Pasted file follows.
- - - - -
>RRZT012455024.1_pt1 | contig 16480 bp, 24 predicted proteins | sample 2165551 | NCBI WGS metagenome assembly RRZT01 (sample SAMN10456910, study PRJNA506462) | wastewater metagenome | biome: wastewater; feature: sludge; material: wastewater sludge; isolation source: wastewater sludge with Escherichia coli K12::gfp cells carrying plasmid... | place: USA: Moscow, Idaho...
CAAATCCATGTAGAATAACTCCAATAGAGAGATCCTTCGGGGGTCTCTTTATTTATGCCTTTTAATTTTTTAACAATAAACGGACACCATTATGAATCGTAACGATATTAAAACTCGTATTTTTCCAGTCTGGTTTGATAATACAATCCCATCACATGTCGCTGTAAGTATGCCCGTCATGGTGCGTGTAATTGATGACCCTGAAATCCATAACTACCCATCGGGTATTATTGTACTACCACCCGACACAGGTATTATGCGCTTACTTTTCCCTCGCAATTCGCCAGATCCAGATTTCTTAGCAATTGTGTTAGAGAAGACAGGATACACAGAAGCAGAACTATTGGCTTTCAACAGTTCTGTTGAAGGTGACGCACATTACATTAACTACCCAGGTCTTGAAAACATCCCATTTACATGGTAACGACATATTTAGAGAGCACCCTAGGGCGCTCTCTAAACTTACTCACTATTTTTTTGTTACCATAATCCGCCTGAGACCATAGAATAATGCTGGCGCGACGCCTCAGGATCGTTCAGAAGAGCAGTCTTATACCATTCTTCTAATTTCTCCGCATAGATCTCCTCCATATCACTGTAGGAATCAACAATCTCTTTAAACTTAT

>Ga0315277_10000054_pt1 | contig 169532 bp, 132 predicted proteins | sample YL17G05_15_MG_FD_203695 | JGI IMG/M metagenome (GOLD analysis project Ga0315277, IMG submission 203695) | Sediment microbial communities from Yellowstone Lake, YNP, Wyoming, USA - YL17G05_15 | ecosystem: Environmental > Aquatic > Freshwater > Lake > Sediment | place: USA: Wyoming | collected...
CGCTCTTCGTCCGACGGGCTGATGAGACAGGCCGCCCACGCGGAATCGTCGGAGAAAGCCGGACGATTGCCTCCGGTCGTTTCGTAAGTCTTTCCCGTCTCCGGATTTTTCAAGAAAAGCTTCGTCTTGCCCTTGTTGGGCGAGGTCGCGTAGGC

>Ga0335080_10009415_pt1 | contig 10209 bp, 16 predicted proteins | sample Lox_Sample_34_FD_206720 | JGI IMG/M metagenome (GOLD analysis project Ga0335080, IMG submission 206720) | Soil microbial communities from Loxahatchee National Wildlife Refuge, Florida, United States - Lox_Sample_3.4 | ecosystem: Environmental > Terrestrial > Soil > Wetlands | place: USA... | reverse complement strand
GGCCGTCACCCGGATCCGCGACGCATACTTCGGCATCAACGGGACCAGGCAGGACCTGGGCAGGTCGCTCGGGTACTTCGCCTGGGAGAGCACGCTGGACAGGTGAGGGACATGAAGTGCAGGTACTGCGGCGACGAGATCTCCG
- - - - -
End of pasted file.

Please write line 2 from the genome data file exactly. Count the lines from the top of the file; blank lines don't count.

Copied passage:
CAAATCCATGTAGAATAACTCCAATAGAGAGATCCTTCGGGGGTCTCTTTATTTATGCCTTTTAATTTTTTAACAATAAACGGACACCATTATGAATCGTAACGATATTAAAACTCGTATTTTTCCAGTCTGGTTTGATAATACAATCCCATCACATGTCGCTGTAAGTATGCCCGTCATGGTGCGTGTAATTGATGACCCTGAAATCCATAACTACCCATCGGGTATTATTGTACTACCACCCGACACAGGTATTATGCGCTTACTTTTCCCTCGCAATTCGCCAGATCCAGATTTCTTAGCAATTGTGTTAGAGAAGACAGGATACACAGAAGCAGAACTATTGGCTTTCAACAGTTCTGTTGAAGGTGACGCACATTACATTAACTACCCAGGTCTTGAAAACATCCCATTTACATGGTAACGACATATTTAGAGAGCACCCTAGGGCGCTCTCTAAACTTACTCACTATTTTTTTGTTACCATAATCCGCCTGAGACCATAGAATAATGCTGGCGCGACGCCTCAGGATCGTTCAGAAGAGCAGTCTTATACCATTCTTCTAATTTCTCCGCATAGATCTCCTCCATATCACTGTAGGAATCAACAATCTCTTTAAACTTAT